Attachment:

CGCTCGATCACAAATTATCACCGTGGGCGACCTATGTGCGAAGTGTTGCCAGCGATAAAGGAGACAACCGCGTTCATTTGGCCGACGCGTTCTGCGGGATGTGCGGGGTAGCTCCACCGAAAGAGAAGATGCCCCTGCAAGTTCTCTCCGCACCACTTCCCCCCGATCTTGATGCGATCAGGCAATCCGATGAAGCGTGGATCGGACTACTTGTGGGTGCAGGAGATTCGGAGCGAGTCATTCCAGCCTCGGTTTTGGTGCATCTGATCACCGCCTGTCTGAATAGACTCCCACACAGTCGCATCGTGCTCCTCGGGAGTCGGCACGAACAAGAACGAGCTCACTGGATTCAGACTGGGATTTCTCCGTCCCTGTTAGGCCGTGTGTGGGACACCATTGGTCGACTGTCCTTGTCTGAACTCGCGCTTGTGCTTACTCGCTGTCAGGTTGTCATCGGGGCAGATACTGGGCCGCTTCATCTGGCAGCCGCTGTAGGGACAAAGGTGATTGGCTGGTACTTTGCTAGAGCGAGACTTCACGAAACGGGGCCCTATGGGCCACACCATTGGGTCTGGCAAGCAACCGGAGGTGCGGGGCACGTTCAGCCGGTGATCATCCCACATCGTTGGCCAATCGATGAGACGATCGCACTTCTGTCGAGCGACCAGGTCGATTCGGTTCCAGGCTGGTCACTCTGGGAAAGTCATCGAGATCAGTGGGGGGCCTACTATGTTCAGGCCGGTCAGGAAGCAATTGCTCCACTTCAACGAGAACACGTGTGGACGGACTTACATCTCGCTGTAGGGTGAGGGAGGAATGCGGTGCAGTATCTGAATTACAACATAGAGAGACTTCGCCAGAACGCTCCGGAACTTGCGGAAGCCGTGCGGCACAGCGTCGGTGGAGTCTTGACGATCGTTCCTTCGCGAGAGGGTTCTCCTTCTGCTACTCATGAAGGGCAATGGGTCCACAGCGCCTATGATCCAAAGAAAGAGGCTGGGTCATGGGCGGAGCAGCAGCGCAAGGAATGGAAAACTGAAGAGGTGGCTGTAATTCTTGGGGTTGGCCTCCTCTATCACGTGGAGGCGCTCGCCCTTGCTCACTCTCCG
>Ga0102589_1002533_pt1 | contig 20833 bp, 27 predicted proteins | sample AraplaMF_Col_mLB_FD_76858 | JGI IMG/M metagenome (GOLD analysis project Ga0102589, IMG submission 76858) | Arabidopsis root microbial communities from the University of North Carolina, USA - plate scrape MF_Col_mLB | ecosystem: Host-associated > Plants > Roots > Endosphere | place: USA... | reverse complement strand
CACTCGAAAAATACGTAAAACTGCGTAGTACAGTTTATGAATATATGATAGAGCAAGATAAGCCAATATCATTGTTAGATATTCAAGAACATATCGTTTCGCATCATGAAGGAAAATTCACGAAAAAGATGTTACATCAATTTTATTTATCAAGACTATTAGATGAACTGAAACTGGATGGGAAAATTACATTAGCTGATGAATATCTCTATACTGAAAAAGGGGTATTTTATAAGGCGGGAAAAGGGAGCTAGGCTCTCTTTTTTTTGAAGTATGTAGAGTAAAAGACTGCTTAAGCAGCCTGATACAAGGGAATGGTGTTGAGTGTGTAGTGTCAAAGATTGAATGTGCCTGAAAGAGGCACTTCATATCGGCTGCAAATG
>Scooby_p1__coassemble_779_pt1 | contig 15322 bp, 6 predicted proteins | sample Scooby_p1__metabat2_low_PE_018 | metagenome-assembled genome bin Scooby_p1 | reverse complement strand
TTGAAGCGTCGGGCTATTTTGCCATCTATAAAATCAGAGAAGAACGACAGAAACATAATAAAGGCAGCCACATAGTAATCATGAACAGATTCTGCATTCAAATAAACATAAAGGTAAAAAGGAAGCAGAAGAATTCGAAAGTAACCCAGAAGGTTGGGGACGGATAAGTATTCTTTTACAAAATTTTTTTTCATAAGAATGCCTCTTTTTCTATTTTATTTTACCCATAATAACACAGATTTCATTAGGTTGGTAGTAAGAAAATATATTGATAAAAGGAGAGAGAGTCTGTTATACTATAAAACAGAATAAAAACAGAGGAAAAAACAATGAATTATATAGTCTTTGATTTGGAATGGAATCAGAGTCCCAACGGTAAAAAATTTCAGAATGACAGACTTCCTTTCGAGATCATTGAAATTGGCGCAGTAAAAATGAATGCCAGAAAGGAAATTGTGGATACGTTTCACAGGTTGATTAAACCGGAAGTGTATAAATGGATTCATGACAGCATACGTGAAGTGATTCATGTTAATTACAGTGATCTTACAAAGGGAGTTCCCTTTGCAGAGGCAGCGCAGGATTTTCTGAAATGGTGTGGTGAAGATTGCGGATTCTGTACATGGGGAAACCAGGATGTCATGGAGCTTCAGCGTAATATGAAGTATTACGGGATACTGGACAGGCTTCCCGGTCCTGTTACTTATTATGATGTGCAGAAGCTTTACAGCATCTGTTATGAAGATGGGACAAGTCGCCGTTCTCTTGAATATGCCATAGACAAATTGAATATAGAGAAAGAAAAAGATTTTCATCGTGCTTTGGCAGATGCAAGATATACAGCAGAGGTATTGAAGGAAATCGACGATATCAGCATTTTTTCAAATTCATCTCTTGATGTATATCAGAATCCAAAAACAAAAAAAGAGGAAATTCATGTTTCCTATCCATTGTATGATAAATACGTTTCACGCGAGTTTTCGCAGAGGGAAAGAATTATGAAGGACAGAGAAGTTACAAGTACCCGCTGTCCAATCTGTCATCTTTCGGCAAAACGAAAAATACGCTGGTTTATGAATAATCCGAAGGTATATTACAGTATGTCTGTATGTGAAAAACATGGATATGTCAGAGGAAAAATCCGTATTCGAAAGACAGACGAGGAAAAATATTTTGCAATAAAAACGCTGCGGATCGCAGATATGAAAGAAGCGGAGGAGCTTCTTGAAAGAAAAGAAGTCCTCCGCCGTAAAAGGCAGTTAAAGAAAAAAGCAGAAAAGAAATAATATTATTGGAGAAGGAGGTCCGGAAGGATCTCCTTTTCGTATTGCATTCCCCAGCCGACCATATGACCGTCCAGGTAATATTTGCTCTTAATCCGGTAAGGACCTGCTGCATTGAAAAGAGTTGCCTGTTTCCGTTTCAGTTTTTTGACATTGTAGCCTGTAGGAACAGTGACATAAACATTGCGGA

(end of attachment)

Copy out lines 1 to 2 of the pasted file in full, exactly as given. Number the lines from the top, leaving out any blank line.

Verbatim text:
CGCTCGATCACAAATTATCACCGTGGGCGACCTATGTGCGAAGTGTTGCCAGCGATAAAGGAGACAACCGCGTTCATTTGGCCGACGCGTTCTGCGGGATGTGCGGGGTAGCTCCACCGAAAGAGAAGATGCCCCTGCAAGTTCTCTCCGCACCACTTCCCCCCGATCTTGATGCGATCAGGCAATCCGATGAAGCGTGGATCGGACTACTTGTGGGTGCAGGAGATTCGGAGCGAGTCATTCCAGCCTCGGTTTTGGTGCATCTGATCACCGCCTGTCTGAATAGACTCCCACACAGTCGCATCGTGCTCCTCGGGAGTCGGCACGAACAAGAACGAGCTCACTGGATTCAGACTGGGATTTCTCCGTCCCTGTTAGGCCGTGTGTGGGACACCATTGGTCGACTGTCCTTGTCTGAACTCGCGCTTGTGCTTACTCGCTGTCAGGTTGTCATCGGGGCAGATACTGGGCCGCTTCATCTGGCAGCCGCTGTAGGGACAAAGGTGATTGGCTGGTACTTTGCTAGAGCGAGACTTCACGAAACGGGGCCCTATGGGCCACACCATTGGGTCTGGCAAGCAACCGGAGGTGCGGGGCACGTTCAGCCGGTGATCATCCCACATCGTTGGCCAATCGATGAGACGATCGCACTTCTGTCGAGCGACCAGGTCGATTCGGTTCCAGGCTGGTCACTCTGGGAAAGTCATCGAGATCAGTGGGGGGCCTACTATGTTCAGGCCGGTCAGGAAGCAATTGCTCCACTTCAACGAGAACACGTGTGGACGGACTTACATCTCGCTGTAGGGTGAGGGAGGAATGCGGTGCAGTATCTGAATTACAACATAGAGAGACTTCGCCAGAACGCTCCGGAACTTGCGGAAGCCGTGCGGCACAGCGTCGGTGGAGTCTTGACGATCGTTCCTTCGCGAGAGGGTTCTCCTTCTGCTACTCATGAAGGGCAATGGGTCCACAGCGCCTATGATCCAAAGAAAGAGGCTGGGTCATGGGCGGAGCAGCAGCGCAAGGAATGGAAAACTGAAGAGGTGGCTGTAATTCTTGGGGTTGGCCTCCTCTATCACGTGGAGGCGCTCGCCCTTGCTCACTCTCCG
>Ga0102589_1002533_pt1 | contig 20833 bp, 27 predicted proteins | sample AraplaMF_Col_mLB_FD_76858 | JGI IMG/M metagenome (GOLD analysis project Ga0102589, IMG submission 76858) | Arabidopsis root microbial communities from the University of North Carolina, USA - plate scrape MF_Col_mLB | ecosystem: Host-associated > Plants > Roots > Endosphere | place: USA... | reverse complement strand